High Voltage Testing
High voltage is found in a wide variety of places including power distribution networks, components that detect light or particles (for example photo-multipliers and electron multipliers), components that emit light or particles (such as halogen globes, and cathode ray tubes), transformers, high powered receivers and transmitters, automotive ignition systems as well as in a variety of natural occurring phenomena like lightening and objects that exhibit electrostatic behavior. The use and study of high-voltage is important as it is crucial to the understanding how electricity can be transmitted, a key parameter in power distribution, as well as how components perform under different conditions.
Spectrum digitizers are ideally suited for use in high voltage test systems as they are available with a wide range of sampling rates, bandwidths and resolutions. For example, high voltage impulse testing typically requires large dynamic range and maximum sensitivity. Spectrum offers high-resolution 14 and 16 bit digitizers that can capture and analyze signals that have frequency content going as high as 250 MHz. These high-resolution cards deliver outstanding signal-to-noise ratio's (up to 72 dB) and spurious free dynamic range (of up to 90 dB) so that the smallest signal variations can be detected and analyzed. Furthermore, they have fully buffered front-end circuitry and calibrated gain ranges making it easy to adjust the full scale input range to match the signal being measured. For even higher frequencies 8 bit digitizers are available that offer up to 5 GS/s sampling rates and 1.5 GHz bandwidth.
The digitizers are available in a number of form factors including PCI, PCIe, PXI and LXI. The PCI and PCIe cards can be installed directly in a desk top PC while the LXI instruments can be used with a Notebook or anywhere that you can connect to a local area network (LAN). With large on-board memories (up to 4 Gsamples/card) and advanced streaming and readout modes the digitizers are ideal for capturing long and complex signals. Streaming data from the digitizer to a storage system also allows the archiving of hours of information. Spectrum's SBench 6 software can provide full instrumentation control as well as an easy way to view, store and qualify signals. FFT's are available for frequency domain analysis and parametric calculations can be used to measure key signal characteristics like amplitude, slope, pulse width and more.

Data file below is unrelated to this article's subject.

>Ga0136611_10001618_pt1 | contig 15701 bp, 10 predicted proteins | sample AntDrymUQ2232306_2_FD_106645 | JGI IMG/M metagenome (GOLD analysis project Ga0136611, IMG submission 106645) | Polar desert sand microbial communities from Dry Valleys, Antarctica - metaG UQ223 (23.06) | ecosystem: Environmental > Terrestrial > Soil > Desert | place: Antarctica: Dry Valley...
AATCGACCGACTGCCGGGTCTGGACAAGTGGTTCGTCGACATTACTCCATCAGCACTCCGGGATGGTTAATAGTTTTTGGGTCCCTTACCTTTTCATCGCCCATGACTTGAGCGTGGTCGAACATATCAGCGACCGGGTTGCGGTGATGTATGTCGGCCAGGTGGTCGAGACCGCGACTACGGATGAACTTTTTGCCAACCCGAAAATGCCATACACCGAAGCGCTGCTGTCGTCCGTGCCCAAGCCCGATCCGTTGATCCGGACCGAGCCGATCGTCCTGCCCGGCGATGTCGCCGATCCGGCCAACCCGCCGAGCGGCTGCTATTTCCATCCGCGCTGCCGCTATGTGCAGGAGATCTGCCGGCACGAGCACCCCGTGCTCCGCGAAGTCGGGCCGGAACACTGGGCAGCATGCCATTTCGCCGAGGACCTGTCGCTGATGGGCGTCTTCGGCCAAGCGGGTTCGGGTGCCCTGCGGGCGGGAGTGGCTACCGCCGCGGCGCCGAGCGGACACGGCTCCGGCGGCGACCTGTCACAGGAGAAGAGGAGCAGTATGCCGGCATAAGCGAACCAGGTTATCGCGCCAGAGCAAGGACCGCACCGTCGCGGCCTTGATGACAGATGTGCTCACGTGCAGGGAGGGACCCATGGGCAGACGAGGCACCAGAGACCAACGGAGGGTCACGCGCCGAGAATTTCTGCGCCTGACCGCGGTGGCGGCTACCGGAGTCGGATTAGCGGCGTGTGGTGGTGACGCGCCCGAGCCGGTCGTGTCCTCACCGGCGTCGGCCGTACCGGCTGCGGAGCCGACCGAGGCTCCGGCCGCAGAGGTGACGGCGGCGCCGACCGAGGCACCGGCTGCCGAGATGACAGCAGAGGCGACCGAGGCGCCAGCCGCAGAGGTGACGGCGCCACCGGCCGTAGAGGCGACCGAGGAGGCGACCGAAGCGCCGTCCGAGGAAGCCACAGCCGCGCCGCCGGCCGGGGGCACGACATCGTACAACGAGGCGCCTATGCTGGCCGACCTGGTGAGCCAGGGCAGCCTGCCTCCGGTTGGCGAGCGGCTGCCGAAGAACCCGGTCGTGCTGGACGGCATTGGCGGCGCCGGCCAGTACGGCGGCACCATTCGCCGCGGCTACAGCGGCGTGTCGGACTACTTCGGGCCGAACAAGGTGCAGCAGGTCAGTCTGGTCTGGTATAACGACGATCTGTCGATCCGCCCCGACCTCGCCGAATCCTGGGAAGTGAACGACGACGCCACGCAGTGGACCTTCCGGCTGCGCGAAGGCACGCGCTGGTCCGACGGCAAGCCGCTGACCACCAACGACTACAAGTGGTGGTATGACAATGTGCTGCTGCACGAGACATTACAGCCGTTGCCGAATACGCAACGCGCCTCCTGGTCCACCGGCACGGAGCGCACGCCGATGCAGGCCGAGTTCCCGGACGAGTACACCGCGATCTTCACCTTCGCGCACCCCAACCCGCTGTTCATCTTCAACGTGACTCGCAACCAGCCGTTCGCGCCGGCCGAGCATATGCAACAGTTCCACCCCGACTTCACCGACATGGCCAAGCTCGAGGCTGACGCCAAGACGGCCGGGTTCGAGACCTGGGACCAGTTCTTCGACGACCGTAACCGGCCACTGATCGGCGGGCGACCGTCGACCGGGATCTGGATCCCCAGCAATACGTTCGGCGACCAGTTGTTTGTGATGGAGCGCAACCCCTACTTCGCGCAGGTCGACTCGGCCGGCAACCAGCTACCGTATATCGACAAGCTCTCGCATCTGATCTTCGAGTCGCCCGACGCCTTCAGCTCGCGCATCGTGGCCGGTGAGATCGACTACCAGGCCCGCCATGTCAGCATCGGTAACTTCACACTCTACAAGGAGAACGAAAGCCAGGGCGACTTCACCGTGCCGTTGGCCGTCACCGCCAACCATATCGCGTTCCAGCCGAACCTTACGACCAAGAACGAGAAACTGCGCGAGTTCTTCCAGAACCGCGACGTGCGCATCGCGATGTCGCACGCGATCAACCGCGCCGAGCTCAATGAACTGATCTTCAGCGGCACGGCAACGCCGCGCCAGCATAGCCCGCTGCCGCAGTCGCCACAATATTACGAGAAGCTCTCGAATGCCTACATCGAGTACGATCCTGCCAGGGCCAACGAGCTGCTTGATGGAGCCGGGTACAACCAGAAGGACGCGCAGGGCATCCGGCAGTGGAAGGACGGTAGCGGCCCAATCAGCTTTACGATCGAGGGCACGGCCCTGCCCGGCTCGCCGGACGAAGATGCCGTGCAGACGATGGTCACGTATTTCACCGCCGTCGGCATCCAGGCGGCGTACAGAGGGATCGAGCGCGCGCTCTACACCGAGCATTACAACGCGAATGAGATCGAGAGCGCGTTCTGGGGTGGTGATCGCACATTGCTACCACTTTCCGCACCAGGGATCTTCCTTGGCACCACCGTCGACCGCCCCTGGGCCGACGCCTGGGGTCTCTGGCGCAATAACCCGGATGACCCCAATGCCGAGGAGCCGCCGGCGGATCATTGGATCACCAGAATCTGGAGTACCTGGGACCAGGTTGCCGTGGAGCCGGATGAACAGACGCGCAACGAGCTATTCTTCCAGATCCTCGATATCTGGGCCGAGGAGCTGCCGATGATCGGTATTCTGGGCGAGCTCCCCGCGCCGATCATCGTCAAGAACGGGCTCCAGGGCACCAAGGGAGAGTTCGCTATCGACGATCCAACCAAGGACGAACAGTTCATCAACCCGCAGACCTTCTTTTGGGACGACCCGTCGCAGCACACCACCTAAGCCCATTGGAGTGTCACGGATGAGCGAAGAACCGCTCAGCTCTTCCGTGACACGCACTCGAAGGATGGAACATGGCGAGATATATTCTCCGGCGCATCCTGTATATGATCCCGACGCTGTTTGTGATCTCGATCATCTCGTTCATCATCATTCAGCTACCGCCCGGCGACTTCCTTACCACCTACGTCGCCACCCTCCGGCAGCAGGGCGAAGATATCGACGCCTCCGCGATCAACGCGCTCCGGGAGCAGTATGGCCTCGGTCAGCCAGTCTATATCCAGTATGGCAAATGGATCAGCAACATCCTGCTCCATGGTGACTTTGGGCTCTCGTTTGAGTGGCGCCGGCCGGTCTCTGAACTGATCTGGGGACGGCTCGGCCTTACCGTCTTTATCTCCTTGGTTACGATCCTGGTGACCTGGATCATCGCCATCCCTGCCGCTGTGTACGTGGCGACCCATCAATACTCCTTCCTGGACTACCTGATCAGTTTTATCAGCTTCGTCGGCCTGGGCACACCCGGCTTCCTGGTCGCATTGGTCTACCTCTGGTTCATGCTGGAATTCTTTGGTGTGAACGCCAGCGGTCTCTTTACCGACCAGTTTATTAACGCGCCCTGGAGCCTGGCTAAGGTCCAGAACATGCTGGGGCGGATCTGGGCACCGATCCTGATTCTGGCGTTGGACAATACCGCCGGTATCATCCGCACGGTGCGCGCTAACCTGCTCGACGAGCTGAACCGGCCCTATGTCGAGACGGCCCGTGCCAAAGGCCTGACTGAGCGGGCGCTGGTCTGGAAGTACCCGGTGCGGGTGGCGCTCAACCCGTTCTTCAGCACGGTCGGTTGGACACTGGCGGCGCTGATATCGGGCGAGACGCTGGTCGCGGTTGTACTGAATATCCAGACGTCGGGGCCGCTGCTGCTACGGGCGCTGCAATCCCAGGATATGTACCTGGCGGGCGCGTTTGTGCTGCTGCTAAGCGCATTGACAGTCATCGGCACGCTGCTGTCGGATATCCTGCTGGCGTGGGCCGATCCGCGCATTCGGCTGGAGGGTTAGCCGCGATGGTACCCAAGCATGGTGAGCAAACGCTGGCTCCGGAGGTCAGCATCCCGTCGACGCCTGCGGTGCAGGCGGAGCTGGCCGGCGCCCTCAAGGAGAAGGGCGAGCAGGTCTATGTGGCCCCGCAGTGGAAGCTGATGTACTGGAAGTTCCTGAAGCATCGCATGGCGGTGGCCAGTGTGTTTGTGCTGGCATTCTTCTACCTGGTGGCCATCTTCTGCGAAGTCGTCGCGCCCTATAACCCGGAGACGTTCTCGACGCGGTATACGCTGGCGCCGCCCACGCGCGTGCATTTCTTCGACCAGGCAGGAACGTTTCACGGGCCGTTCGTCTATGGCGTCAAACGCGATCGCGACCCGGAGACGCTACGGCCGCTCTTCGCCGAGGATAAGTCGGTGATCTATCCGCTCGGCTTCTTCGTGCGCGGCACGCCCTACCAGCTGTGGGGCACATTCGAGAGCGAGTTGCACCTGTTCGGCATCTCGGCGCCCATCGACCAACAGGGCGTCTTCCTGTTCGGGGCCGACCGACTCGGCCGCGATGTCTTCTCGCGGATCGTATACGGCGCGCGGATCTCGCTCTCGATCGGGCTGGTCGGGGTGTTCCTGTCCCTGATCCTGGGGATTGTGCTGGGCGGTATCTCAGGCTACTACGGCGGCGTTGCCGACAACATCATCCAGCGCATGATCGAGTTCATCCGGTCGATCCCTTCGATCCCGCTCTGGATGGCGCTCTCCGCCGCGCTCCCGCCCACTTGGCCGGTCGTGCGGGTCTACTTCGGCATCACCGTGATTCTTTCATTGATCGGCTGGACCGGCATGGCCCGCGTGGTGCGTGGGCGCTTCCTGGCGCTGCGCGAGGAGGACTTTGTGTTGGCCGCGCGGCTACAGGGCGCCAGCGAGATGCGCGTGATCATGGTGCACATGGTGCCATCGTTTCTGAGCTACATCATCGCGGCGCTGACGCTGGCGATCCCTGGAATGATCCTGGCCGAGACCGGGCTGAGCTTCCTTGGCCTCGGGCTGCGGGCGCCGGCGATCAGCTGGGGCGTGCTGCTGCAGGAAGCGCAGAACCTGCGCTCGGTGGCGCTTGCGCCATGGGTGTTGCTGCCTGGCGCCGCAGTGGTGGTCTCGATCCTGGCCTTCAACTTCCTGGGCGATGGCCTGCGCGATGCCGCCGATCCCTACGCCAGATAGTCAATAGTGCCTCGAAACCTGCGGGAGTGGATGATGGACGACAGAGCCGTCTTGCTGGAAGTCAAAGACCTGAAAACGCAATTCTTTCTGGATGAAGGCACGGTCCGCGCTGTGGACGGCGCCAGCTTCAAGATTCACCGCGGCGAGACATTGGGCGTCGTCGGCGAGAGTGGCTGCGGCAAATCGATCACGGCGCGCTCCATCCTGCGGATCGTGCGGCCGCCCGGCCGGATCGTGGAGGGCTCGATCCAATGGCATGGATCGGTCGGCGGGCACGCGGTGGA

Spectrum Product Features
- Fully Buffered Front-End Circuitry
- Single-Ended and Differential Inputs
- On-Board Block Statistics (Peak Detect)
- Individual trigger per channel with spike detect
- Timestamp with GPS/IRIG-B/Radio Clock synchronization
Matching Card Families
- M4i.44xx: 14/16 Bit 500 MS/s to 130 MS/s digitizer
- M4i.22xx: 8 Bit 1.25 GS/s to 5 GS/s digitizer
- M2p.59xx: 16 bit 20 MS/s to 125 MS/s Digitizer
- DN2.4xx: 16 Bit 500 MS/s to 200 kS/s digitizerNETBOX LXI/Ethernet Digitizer
Power Measurements Using Modular Digitizers
Line power measurements are commonly required to evaluate the performance of devices or circuits. Modular digitizers can make these power measurements. Digitizers are voltage responding measurement instruments. They can also measure current using suitable current probes or current shunts.Read more >>
Case Study: digitizerNETBOX for high magnetic fields
The International MegaGauss Science Laboratory is part of the Institute Solid State Physics (ISSP) at the University of Tokyo. The objective of the laboratory is to study the physical properties of solid-state materials (such as semiconductors, magnetic materials, metals, insulators, superconducting materials) as they are subjected to ultra-high magnetic fields. The fields are also used for researching new materials and controlling their phase and functionality. The laboratories pulse magnets can currently generate up to 87 Tesla (T) by non-destructive methods, and from 100 T up to 760 T (currently the world record for the strongest field generated in-doors) by a destructive process.Read more >>
Signal Processing for Digitizers
Modular digitizers allow accurate, high resolution data acquisition that can be quickly transferred to a host computer. Signal processing functions, applied in the digitizer or in the host computer, permit the enhancement of the acquired data or the extraction of extremely useful information from a simple measurement.Read more >>
- Studies into the initiation of lightening events are being made by the Electrical and Computer Engineering Department, Duke University, Durham, North Carolina, United States using an M4i.4451-x8, 500 MS/s, 14-bit Digitizer. A research paper on the topic can be found here
- Power system failures are often related to mechanical deformation in transformer windings. Winding distortion can lead to insulation deterioration which in turn can produce partial discharge and gassing type events. At the Xi’an Jiaotong University, in Xi’an, China, they are using a Spectrum M2i.4912 Digitizer and M2i.6011 AWG to perform Swept Frequency Response Analysis (SFRA) while researching the main causes of transformer failure in high-voltage power systems. IEEE members can read the full story here
- Using an antenna array for non-contact Partial Discharge (PD) detection has become a useful technique for in air-insulated substation (AIS) monitoring. At the State Key Laboratory of Electrical Insulation and Power Equipment, School of Electrical Engineering, Xi’an Jiaotong University, Xi’an, China, they are using two synchronized Spectrum M4i.2221-x8 digitizers to simultaneously collect signals from four antenna at a sampling rate of 2.5 GS/s. The white paper here shows time difference localization techniques and how they can be classified as maximum-likelihood (ML) and least squares (LS) estimators.